Being a man, and not carrying a purse, I have long hated change – coins that is. I hate carrying it, counting it out (and hate more when someone in front of you searches around to try to come up with exact change), and cashing it in if I do save it. To me coin change is like ‘extra’ money’. So my current practice, when I do pay with cash and get change, is to throw it in what was the ashtray in the car and then when it gets full take it in the house where we save change til maybe once a year we take it to the bank or a self serve cash-in place.
Still, if at all possible I try to avoid getting change back. Just this morning I walked to the local bakery to get some breakfast. I got $1.30 in change back. Thankfully seeing that they had a Save-A-Wish donation bin out, I threw the coins – even the extra dollar bill – in there. I find myself doing that at pretty much any place that has them, barely paying attention to the organization it goes to. If I notice it is one I am sympathetic towards I will go out of my way to make sure I get change in there, or throw in extra as I did today. After all, why make the effort to add that dollar bill back into my wallet?
If I added them up for the year, I wonder what my coin or extra change donations would add up to. Sure, it may actually be a substantial amount over the course of a year. But what if we could get even more businesses to add dono bins? What if more places you used cash at had a way to donate the extra somehow? How much extra or found money as I see it could you donate in a year?
We can keep the concept going further. For those places that don’t have donation bins, what if you took the change you collect and when you would cash it in, donate it to your choice of charity instead? What would be the impact? Such a simple act could make a big impact to organizations large and small.
And yet, the cogs in my mind spin onto another idea. What if your bank had a way to take any transaction with a decimal (cents) and round it up to the next dollar and allocate that money from you to your choice of charity? They could even give a choice of a few they support. With a choice like that it may even steer you to a certain bank based on which ones they support and you can along with them. I took a look at two weeks – one paycheck – of my transactions. If every transaction not a whole dollar was rounded up it would equal $12.49. I did not look further to see if that is an average month, but if it was with 26 paychecks a year it would total to over $300 in donations. $300 in donations for the price of a fast food meal once a week with money I don’t even want to have on me. If ten people did it, carry the two, that is $3,000, proceed with multiplication of higher numbers of people participating in this and it could add up quickly. If you could participate in something like this – would you?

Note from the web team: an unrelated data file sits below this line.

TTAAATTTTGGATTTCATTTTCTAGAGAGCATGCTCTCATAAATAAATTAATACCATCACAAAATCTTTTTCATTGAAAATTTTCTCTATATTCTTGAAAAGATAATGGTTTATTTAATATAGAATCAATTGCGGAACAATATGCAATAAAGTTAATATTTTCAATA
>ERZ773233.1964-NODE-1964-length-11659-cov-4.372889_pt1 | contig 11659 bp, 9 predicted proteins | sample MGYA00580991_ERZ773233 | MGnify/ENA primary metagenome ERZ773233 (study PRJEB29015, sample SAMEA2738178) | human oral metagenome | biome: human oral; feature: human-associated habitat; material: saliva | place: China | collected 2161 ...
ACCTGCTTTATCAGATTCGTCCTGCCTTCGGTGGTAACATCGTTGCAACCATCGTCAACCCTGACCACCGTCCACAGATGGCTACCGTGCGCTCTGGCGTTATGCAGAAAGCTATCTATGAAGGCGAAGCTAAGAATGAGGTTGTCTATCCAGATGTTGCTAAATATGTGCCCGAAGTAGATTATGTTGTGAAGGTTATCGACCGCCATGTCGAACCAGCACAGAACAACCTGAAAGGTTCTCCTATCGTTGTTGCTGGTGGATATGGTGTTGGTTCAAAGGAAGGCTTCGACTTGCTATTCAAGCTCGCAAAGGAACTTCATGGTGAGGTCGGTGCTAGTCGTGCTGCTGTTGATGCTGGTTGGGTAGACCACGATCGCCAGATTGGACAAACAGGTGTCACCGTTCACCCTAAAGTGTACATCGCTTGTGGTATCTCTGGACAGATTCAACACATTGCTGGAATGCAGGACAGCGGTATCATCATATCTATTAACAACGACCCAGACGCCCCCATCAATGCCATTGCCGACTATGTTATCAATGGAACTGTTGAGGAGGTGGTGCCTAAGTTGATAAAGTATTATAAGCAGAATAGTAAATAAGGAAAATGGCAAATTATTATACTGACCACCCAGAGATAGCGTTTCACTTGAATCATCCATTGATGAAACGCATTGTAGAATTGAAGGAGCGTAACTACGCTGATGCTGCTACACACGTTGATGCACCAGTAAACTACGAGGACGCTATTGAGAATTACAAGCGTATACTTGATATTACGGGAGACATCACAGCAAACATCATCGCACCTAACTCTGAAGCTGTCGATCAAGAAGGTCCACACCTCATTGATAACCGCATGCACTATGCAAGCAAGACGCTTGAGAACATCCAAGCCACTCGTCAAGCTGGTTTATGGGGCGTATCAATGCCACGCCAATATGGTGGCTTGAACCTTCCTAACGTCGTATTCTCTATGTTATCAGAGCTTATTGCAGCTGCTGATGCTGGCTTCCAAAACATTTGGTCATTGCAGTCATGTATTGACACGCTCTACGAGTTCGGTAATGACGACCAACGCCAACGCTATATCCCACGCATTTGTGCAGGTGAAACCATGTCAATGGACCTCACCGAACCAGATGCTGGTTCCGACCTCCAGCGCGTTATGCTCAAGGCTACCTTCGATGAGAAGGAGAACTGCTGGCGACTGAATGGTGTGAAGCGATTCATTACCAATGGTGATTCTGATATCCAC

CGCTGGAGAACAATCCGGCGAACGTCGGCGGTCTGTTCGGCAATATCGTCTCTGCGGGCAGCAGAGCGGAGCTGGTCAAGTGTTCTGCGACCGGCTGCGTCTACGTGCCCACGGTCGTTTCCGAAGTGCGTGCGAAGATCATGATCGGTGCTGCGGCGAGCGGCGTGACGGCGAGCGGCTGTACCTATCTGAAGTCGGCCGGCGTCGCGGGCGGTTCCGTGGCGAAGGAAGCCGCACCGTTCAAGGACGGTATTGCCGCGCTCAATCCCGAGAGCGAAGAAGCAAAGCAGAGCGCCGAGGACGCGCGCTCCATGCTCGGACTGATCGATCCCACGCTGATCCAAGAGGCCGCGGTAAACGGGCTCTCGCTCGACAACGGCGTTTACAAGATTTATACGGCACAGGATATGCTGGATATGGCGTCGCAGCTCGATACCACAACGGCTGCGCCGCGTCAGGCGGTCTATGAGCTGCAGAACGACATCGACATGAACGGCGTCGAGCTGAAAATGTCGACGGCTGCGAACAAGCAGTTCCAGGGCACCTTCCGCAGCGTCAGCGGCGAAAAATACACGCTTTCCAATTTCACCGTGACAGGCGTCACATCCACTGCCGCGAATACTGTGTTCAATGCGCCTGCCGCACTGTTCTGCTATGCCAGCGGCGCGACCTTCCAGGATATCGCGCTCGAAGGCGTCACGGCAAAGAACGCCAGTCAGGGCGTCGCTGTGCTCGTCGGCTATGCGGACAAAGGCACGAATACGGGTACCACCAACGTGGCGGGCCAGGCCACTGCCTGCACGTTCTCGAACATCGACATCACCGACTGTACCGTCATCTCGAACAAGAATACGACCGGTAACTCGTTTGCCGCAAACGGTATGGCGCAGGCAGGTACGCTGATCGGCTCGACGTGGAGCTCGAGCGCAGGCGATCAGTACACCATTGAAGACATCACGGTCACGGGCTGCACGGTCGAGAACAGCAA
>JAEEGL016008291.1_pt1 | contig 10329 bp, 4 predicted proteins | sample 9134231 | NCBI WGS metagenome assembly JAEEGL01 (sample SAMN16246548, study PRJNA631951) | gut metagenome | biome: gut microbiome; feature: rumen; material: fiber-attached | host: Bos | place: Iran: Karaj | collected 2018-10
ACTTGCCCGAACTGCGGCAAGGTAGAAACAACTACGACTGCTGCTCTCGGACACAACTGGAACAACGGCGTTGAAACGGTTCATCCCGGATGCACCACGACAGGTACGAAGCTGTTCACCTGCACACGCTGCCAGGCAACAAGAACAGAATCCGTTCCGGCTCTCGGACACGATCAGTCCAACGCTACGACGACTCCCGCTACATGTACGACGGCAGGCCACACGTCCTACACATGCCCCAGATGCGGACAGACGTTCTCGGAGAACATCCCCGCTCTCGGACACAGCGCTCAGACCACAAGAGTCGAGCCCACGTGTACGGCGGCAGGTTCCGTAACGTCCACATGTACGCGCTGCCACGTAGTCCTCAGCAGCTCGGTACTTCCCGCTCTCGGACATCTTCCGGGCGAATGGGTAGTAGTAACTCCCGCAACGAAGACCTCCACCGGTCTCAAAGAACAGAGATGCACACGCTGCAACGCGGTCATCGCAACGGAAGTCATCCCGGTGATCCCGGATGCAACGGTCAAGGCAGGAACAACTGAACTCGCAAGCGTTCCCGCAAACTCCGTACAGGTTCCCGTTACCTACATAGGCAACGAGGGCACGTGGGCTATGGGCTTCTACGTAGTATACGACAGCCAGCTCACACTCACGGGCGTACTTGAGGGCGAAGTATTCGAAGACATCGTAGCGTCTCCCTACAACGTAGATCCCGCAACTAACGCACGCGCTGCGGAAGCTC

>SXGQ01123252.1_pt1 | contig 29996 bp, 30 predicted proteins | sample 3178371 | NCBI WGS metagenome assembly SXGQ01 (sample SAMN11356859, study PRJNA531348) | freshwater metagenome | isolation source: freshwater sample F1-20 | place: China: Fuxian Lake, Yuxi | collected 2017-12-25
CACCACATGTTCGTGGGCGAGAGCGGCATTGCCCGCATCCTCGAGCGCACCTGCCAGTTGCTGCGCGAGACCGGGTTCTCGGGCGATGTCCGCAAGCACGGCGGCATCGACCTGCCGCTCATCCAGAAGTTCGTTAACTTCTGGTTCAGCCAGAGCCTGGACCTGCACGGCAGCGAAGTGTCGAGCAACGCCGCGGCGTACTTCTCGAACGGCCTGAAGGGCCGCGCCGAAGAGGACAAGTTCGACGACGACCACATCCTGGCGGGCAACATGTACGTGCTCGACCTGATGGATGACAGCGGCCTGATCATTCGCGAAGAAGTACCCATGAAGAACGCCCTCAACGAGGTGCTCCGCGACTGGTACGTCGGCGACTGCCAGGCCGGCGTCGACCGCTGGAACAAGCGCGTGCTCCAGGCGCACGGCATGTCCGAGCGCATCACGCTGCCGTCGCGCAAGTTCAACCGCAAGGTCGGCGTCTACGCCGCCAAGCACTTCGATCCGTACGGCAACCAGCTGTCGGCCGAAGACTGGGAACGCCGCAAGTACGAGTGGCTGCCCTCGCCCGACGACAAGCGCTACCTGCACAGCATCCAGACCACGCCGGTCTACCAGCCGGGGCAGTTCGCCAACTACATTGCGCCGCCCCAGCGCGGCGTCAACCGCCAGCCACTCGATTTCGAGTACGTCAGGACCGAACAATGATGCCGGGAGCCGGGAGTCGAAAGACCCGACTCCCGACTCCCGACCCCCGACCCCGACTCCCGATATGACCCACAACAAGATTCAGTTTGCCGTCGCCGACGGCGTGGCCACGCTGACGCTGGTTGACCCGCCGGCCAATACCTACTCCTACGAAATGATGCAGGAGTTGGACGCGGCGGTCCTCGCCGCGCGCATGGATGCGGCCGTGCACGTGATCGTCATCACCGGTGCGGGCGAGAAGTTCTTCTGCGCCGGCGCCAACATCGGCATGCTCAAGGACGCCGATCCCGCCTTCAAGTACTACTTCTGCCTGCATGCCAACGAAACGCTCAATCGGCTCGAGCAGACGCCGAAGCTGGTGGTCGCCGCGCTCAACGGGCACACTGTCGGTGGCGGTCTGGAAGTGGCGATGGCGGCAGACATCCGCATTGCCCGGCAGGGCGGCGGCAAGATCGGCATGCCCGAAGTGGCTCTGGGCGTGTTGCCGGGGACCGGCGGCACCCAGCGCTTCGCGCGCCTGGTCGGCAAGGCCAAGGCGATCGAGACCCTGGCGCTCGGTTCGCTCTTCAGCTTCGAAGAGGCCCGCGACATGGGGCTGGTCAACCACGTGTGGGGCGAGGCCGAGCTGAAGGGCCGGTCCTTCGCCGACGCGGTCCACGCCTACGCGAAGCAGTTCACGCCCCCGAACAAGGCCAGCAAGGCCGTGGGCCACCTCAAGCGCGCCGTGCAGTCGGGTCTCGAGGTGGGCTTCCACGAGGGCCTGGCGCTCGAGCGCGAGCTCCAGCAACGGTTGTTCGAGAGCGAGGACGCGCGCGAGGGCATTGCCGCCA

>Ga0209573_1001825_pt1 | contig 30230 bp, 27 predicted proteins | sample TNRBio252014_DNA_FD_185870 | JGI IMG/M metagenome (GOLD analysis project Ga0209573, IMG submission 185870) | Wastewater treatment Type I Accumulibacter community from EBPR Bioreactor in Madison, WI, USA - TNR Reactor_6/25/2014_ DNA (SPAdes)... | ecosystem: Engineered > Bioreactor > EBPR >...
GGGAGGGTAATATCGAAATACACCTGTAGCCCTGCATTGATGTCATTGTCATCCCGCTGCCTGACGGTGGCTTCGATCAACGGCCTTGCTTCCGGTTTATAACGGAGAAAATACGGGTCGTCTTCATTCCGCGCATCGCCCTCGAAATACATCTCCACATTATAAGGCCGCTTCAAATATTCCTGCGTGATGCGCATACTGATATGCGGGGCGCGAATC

There are so many ways something like this could be implemented. Your favorite online store (hello Amazon) or online payment system (hello Paypal) could do something like the banks and round your transaction up to go to a charity. Vending machines could have a coin receptacle to give back the change you just got for the vendor to use for the advertised charity. And so on.
In any case, no matter how simple or complex, there are and could be more ways to make your change make a difference.
Maybe our loose change can truly change the life of one person, the effects of one disease, if not the world.